Even if my blogging is infrequent, I'd at least like to be better about chronicling trips, as these are the topics friends ask about months or even years later and I always regret not having detailed these experiences somewhere. With that said, we went to Cuba!
The impetus for this trip is nothing you haven't heard before—we wanted to visit before restrictions are fully lifted and you can find Starbucks on every street corner in Havana. Matt and I thought we were going illegally (i.e. through Mexico), but truthfully the 12 stipulations under which Americans can legally visit Cuba are so vague, and no paper work is required, so it's unclear as to whether we even broke any rules.
At any rate, Cuba is a fascinating country and aside from a nasty stomach bug, I thoroughly enjoyed being there and found it unlike any place I've previously traveled. If you'd like to read on, here is a recap of where we visited within the country as well as some general tips for traveling to Cuba (sorry, this is a long one!).
I think Viñales was the highlight of the trip for both me and Matt. Viñales is about a two hour drive from Havana and is a quiet town situated in a lush valley. Something that surprised me about Cuba is that communism has the ability to look a lot like the sharing economy. A ride share was arranged for us to get from Viñales back to Havana, and Airbnb would be considered child's play compared to the extensive home sharing in Viñales.
When we got off our bus, there were a handful of women aggressively holding up photos of their homes and asking everyone disembarking if they needed a place to stay. We had already arranged to stay at Casa Tery, about 500m from the town center. It appeared that about 90% of the houses donned the "Casa ______" sign, meaning they had a room or two available for travelers. While there is no need to book in advance, I would definitely recommend staying with Tery, her husband Guillermo, and their daughter Jolie. Guillermo was incredibly animated and friendly, Jolie served as our translator as she is younger and by far the most proficient in English, and she cooked my favorite dinners we had while in Cuba (lobster with black beans, rice, and fresh fruit).
Viñales is a slow-paced town where farmers use their hands and horses over machines and there were two bars to choose from on the main street (we loved JP's). It's a very social place in that each evening, neighbors would congregate on someone's front porch for beer and music and stay just like that—chatting, lounging, drinking—late into the evening. The highlight of our time there was a horseback riding tour we arrnaged through Jolie, in which our guide (who spoke only Spanish) led us through farms growing coconut, mangos, and corn, a national park, a cave tour, and provided opportunity for swimming in the lake, drinking fresh coconut rum drinks in what seemed like someone's backyard, and brought us to Tery's father's tobacco and coffee farm (you can bet we smoked a cigar and drank a cup of coffee while there). We also purchased both items (12 cigars and a plastic coke bottle filled with coffee beans) for 15 CUC total.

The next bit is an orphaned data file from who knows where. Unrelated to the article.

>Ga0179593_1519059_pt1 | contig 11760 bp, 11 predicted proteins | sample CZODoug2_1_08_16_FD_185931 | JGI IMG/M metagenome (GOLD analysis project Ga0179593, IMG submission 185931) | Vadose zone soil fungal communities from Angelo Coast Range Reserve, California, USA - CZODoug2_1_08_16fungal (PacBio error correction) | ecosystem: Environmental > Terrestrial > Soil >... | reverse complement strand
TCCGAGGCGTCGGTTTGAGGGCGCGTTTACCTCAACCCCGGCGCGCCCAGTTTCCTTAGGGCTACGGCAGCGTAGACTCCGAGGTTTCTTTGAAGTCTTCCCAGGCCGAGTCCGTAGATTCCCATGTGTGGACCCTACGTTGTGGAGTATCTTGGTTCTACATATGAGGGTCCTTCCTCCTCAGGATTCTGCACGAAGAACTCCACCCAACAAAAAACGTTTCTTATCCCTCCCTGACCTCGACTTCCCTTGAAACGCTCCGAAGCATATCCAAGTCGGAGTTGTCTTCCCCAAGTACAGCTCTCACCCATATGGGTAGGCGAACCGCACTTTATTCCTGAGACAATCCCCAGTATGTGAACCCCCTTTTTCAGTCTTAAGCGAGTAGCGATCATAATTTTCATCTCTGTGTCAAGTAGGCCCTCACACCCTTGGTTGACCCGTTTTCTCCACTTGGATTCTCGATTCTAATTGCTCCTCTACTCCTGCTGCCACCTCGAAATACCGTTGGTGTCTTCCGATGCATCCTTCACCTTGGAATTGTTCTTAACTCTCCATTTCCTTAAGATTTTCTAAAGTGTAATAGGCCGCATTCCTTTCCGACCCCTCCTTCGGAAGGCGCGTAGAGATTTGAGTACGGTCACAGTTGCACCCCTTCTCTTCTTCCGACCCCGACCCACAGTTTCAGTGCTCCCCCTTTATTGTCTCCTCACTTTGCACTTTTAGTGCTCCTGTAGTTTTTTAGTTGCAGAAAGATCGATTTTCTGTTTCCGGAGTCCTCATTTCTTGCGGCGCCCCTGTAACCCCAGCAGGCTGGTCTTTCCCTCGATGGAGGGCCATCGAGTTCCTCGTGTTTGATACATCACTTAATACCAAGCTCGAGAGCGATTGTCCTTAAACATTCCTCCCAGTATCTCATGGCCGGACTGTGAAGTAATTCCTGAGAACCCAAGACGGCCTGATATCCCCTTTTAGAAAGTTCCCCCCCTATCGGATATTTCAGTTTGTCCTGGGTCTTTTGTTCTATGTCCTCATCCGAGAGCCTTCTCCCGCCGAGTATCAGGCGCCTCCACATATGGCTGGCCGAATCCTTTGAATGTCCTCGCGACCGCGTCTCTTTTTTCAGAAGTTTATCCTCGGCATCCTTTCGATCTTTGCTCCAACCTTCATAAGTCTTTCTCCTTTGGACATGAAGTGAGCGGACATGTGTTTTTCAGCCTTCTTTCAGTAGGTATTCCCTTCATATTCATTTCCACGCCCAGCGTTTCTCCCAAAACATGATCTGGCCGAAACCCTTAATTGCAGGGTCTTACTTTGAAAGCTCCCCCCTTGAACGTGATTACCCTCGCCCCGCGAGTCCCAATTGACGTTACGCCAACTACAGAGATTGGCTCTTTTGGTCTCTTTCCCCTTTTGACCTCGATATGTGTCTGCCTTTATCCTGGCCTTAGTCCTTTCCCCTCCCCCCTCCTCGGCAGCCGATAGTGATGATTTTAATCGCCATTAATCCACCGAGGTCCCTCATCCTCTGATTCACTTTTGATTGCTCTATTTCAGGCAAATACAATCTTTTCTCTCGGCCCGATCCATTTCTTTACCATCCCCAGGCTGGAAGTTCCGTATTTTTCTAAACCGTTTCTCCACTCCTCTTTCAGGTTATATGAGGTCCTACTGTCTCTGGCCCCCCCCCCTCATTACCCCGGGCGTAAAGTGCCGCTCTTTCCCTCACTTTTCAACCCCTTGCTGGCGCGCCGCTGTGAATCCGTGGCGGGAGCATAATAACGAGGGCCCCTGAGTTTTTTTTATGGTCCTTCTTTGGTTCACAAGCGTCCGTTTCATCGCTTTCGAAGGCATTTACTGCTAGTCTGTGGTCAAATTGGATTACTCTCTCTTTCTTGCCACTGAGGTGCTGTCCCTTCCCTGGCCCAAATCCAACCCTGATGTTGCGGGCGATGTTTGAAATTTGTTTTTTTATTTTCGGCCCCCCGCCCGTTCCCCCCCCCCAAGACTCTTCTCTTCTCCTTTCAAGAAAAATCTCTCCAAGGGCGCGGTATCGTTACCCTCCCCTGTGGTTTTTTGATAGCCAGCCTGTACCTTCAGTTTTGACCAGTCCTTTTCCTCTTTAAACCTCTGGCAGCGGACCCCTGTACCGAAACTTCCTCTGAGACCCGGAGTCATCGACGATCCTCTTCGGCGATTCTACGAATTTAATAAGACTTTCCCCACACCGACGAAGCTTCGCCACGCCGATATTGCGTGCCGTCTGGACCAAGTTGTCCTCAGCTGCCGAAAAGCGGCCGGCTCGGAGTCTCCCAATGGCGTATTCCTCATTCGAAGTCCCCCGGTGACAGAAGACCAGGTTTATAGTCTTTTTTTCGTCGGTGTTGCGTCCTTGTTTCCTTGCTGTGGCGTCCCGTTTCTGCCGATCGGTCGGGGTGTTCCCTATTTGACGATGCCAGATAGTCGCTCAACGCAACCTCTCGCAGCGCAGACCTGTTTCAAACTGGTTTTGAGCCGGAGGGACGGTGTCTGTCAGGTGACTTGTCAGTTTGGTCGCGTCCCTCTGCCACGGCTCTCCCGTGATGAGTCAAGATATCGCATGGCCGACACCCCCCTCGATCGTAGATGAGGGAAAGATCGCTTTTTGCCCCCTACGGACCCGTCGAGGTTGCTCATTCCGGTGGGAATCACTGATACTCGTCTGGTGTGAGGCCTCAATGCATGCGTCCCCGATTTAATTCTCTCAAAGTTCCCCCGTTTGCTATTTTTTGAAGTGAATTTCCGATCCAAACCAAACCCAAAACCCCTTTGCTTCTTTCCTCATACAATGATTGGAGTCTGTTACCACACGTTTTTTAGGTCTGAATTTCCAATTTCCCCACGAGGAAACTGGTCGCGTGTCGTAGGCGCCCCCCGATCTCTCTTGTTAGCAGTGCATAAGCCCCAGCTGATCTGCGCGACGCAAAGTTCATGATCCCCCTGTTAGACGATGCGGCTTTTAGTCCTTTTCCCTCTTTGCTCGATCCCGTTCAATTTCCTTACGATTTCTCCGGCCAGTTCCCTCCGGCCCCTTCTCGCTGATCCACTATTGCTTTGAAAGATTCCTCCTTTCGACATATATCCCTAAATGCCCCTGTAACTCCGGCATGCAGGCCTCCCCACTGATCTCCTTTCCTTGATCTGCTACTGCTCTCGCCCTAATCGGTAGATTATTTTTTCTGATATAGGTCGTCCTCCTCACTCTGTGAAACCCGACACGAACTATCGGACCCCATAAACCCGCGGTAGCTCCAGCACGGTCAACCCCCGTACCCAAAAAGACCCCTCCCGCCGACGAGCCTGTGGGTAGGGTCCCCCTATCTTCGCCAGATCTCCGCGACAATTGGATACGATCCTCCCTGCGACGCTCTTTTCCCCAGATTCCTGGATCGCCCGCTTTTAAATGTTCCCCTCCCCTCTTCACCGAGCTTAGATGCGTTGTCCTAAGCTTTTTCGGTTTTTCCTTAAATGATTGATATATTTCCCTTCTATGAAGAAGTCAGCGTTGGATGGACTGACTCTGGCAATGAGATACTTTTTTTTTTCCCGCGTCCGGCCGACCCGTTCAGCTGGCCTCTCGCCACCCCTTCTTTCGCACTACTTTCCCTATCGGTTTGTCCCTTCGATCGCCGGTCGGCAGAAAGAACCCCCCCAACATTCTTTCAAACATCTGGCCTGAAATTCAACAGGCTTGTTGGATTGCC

Viñales is not a luxurious destination but it was the place in which we were able to have meaningful conversations with Cuban people. If you are traveling to Cuba, it's a must.
I'll keep my description of Varadero brief as I would not recommend it. The two accommodations options we were able to find in Varadero were all-inclusive hotels and casa particulares (like Casa Tery in Viñales). I think the most important and exciting part about travel is the ability to see and better understand how different cultures live and the systems and traditions under which they operate, so I tend not to gravitate to things like all-inclusive resorts where you are discouraged from leaving the property. It seems to defeat the purpose of travel.
That being said, options were slim and Matt and I were looking forward to our two days here as a time of pure relaxation and lying on the beach. It turns out, I should trust my instincts. Being in Varadero almost felt like being in a bizarre alternate universe where two groups of people who don't understand each other at all try to pretend that they do with humorous results. The restaurants were over the top with white table clothes, big bows tied around the chairs, etc. They have an entire bar dedicated to The Beatles (we actually went and I was excited for live music but I wasn't feeling well so we left before it could begin) and the hotel had non-stop entertainment in the form of synchronized swimmers, Bingo games, a jump house, etc. It felt like the hotel was trying to cater to an almost caricature of western culture, all while we certainly did not learn anything about Cuba, its culture, or its people. The beach was gorgeous but I can't say it's worth going out of your way if you're only exploring Cuba for a short time.